Add another Sutter to the NHL landscape.
Saskatoon Blades forward Lukas Sutter went in the second round — 39th overall — to the Winnipeg Jets as the NHL draft resumed Saturday with rounds two through seven.
Uncle Darryl, coach of the Stanley Cup champion Kings, looked on from the floor of the Consol Energy Center. Father Rich was in the stands, along with Lukas’ mother and sisters.
The young Blade is part of the second generation of Sutters. Four of his cousins have already been drafted: Brody (193rd overall in 2011 by Carolina), Brandon (11th overall, 2007, Carolina), Brett (179th overall, 2005, Calgary) and Shaun (102nd overall, 1998, Calgary).
Lukas’ dad and five of his uncles, (Brent, Brian, Darryl, Duane and Ron) combined for 3,000 points in just under 5,000 NHL games.
“It’s an honour, it’s something you take a lot of pride in,” Lukas said of the Sutter name. “The last name is obviously a legacy in the game of hockey, something you want to live up to. And that’s something I really pride myself on.”
The name will no doubt live on.
“Hopefully there’s a third generation, but I’m in no hurry for that right now,” the 18-year-old Lukas said with a laugh.
There are already Sutters in the wings, however.
“Ronnie’s got a boy who’s 12. His name’s Riley and he’s the next up-and-comer,” said Lukas.
Lukas was ranked 39th in the final Central Scouting list, up from 86th in the midtable rankings.
The two-day event resulted in the selection of 211 players from a dozen countries: Canada (99), U.S. (56), Sweden (22), Russia (11), Finland (9), Czech Republic (6), Denmark (2), Latvia (2), Belarus (1), Germany (1), Switzerland (1) and the United Kingdom (1).
The Brit is Cody Payne, a London-born winger who grew up in Canada and plays for the Plymouth Whalers.
The OHL contributed 48 draftees, compared to 32 for the WHL and 19 from the QJMHL.
The six-foot 207-pound Lukas seems a quintessential Sutter — in his words, “an honest, gritty two-way player.”
He had 28 goals, 31 assists and 165 penalty minutes in 70 games with Saskatoon last season.
He compares himself to Brandon, “with a little more sandpaper.”
“You have to play that way, I think, to be a successful player nowadays,” said Lukas. “Look at the way L.A. played down the stretch. Everyone was physical. They paid a price and that’s something I take a lot of pride in.”
It was the second straight day that a Sutter had figured in the draft proceedings.
On Friday, the Penguins acquired Brandon as part of the deal that sent forward Jordan Staal to Carolina during the first round of the draft.
“A lot of things going on in our family right now,” said Rich, who played 874 NHL games with seven teams after being drafted 10th overall in 1982 by Pittsburgh. “With Brett’s wedding coming up in a couple of weeks, we can really sit down and have some fun and enjoy it.”
For the second generation of Sutters, there is always someone to solicit hockey advice from. Lukas says they speak as one.
“It doesn’t matter who you go to. Whether it’s Dad or uncle Ronnie, or uncle Brent,” said Lukas. “You’re going to get the same thing from each and every one of them. They know how to play the game, they know what they’re talking about it. It’s definitely invaluable to have that support system.”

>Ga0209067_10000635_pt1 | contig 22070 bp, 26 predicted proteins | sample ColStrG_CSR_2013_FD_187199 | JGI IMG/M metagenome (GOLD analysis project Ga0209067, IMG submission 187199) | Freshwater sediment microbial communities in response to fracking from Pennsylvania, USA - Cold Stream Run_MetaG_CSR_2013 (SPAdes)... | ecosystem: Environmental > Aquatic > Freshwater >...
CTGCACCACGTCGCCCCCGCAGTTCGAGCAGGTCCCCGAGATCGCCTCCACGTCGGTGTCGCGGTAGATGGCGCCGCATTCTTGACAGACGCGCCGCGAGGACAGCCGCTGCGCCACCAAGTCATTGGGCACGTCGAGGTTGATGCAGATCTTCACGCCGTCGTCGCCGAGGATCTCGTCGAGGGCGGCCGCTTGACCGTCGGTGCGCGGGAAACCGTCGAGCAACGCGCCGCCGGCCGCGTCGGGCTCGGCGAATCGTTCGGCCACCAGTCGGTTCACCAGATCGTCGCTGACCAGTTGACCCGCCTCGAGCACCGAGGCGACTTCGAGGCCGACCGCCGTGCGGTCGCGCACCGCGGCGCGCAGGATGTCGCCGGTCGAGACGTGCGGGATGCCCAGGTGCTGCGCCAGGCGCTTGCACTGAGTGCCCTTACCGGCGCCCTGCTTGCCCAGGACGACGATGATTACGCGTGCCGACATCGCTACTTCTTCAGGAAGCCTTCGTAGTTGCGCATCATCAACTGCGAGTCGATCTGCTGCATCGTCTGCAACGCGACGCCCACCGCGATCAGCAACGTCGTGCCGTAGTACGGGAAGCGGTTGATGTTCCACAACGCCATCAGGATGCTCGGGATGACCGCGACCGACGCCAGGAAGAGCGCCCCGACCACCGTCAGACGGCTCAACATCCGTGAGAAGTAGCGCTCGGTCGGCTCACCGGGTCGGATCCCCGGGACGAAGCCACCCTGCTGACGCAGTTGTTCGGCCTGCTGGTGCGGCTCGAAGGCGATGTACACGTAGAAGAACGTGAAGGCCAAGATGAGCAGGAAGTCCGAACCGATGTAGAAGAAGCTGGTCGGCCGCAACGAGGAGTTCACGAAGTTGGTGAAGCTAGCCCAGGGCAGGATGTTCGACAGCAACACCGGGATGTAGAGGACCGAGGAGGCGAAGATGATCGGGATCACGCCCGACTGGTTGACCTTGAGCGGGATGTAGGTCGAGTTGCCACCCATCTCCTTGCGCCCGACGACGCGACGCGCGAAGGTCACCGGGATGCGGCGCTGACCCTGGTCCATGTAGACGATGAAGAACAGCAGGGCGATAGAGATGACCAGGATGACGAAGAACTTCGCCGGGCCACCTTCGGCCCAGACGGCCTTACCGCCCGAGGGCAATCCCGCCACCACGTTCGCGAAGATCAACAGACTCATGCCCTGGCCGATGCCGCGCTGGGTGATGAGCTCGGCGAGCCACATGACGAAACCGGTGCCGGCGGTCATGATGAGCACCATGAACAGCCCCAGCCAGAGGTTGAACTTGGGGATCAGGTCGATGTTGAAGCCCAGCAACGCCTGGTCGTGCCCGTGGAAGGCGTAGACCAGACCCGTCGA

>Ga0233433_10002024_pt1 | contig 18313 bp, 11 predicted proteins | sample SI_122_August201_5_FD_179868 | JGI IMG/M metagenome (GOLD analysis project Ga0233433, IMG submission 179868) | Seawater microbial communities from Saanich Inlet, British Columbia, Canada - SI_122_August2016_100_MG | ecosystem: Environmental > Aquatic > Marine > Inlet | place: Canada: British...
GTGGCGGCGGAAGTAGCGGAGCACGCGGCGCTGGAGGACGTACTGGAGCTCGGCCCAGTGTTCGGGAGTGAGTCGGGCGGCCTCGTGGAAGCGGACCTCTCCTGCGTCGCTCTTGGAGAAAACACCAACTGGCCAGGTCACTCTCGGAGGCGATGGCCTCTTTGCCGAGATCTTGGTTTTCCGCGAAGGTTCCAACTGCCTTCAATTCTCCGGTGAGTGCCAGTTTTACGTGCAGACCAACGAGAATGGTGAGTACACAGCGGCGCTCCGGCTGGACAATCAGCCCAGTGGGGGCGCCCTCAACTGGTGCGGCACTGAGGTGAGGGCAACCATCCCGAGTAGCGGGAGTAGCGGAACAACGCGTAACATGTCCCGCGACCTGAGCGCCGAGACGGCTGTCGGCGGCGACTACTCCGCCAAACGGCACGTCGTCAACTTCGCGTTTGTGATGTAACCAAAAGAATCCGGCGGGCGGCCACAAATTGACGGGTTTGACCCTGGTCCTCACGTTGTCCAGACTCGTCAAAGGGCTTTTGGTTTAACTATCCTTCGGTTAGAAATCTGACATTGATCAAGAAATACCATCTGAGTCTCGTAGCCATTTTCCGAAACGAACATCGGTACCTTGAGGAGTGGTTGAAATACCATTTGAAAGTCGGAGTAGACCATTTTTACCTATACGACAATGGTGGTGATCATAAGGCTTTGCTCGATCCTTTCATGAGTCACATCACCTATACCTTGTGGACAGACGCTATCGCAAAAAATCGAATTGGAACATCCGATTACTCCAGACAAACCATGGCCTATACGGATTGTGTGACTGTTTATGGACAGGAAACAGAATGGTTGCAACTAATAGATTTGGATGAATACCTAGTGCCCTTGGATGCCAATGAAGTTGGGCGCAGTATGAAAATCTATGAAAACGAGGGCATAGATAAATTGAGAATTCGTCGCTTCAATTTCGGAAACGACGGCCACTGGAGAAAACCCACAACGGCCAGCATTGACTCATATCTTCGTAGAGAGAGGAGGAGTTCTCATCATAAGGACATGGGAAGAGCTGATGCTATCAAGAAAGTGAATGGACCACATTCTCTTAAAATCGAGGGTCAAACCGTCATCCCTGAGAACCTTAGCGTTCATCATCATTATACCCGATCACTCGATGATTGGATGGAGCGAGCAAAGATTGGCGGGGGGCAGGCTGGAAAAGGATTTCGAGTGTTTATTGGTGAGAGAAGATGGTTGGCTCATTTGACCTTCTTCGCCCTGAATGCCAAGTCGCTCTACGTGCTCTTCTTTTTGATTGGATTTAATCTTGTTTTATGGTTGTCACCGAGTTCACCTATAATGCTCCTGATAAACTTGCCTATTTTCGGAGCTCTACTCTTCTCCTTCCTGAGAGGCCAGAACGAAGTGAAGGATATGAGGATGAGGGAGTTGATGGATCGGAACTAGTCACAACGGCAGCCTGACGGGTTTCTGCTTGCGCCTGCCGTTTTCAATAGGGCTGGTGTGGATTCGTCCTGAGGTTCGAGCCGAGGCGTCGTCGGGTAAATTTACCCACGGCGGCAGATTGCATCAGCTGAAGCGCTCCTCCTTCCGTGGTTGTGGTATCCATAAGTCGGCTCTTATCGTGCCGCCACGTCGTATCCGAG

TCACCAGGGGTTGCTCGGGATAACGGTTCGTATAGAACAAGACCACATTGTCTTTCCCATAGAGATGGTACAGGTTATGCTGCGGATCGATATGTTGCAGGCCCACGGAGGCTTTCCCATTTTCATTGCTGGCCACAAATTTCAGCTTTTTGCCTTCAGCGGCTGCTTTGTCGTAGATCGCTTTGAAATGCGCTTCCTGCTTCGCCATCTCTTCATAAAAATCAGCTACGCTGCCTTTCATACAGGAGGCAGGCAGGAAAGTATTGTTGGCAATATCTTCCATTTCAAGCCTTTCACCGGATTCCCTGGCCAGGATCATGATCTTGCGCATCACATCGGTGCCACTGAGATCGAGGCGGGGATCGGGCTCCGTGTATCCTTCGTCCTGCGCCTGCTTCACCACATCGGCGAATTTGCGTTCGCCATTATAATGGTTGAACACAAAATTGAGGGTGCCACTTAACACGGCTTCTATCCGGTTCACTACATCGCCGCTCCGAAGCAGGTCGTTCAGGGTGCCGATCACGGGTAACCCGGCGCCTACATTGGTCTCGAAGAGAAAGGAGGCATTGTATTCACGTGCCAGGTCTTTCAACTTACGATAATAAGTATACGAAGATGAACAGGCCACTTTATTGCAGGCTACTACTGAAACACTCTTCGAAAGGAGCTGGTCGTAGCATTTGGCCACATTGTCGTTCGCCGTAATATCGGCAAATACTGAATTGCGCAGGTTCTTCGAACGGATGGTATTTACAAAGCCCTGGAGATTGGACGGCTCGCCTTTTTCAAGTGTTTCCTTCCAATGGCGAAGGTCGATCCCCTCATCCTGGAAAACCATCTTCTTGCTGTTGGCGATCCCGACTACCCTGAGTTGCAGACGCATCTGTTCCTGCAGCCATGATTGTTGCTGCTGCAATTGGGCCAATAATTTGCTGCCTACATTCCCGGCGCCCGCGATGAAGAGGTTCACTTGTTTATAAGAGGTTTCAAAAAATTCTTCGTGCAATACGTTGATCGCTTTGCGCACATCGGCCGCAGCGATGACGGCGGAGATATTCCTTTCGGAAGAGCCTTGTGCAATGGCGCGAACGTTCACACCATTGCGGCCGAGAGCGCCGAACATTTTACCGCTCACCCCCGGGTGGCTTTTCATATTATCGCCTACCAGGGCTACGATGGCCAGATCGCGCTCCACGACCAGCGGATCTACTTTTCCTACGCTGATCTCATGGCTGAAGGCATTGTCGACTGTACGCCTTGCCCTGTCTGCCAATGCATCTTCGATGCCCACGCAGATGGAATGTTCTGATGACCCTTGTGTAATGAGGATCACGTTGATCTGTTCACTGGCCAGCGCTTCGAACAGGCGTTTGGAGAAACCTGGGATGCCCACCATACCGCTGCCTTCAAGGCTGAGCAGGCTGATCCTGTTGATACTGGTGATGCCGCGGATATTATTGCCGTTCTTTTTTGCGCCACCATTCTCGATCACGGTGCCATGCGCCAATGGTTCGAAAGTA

Lukas said he has absorbed the Sutter character and tradition, citing the success of Darryl with the Kings and the values he instilled in the team — “to push yourself, to be better each and every day and to expect the most of yourself.”
“You can always improve and be better tomorrow than you were yesterday,” he added.
But he insists there is no pressure being a Sutter.
“I’m used to it,” he said. “It’s a last name. It’s all I’ve ever known.”
He started skating at two or three, saying he was always drawn to hockey. His family never pushed him but Rich says his son was competitive from the get-go, right from Timbits hockey “when he was just a little guy.”
Lukas, who was born in St. Louis during his dad’s hockey travels, was clearly delighted to be going to Winnipeg, which is close to his home in Lethbridge.
“They’re a young team and I hope to be part of it some day.”
After the Edmonton Oilers opened the draft Friday night by taking Russian sniper Nail Yakupov, there was a run on defenders.
Eight of the first 10 players taken were blue-liners and 13 went in all during the first round.
That drew comparisons to the 2008 draft when 12 defencemen were selected in the first round, including six in the top 10: the Kings’ Drew Doughty (No. 2), the Blues’ Alex Pietrangelo (No. 4), the Sabres’ Tyler Myers (No. 12), the Senators’ Erik Karlsson (No. 15), the Rangers’ Michael Del Zotto (No. 20) and the Capitals’ John Carlson (No. 27).
The Montreal Canadiens used their first-round pick — third overall — on centre Alex Galchenyuk, Yakupov’s teammate at Sarnia. Other Canadian team first-round picks were defenceman Jacob Trouba of the U.S. under-18 team (Winnipeg Jets), defenceman Morgan Rielly of the Moose Jaw Warriors (Toronto Maple Leafs), defenceman Codi Ceci of the Ottawa 67’s (Ottawa Senators), Quebec high school centre Mark Jankowski (Calgary Flames), and centre Brendan Gaunce of the Belleville Bulls (Vancouver Canucks).
Almost all of those taken at the draft will return to their junior teams for seasoning. Only nine players from last year’s draft made their debut in the NHL during the 2011-12 season and six of those were among the first eight players taken.
Familiar names going in the 2012 draft included Belleville goalie Malcolm Subban (Boston Bruins), the younger brother of Habs defenceman P.K. Subban; Edmonton Oil Kings centre Henrik Samuelsson (Phoenix Coyotes), son of former NHLer Ulf Samuelsson; U.S. under-18 defenceman Stephan Matteau (New Jersey Devils), son of former NHLer Stephane Matteau and Kamloops winger Tom Bozon (Montreal Canadiens), son of Phillipe Bozon, the first French-trained product to play in the NHL.
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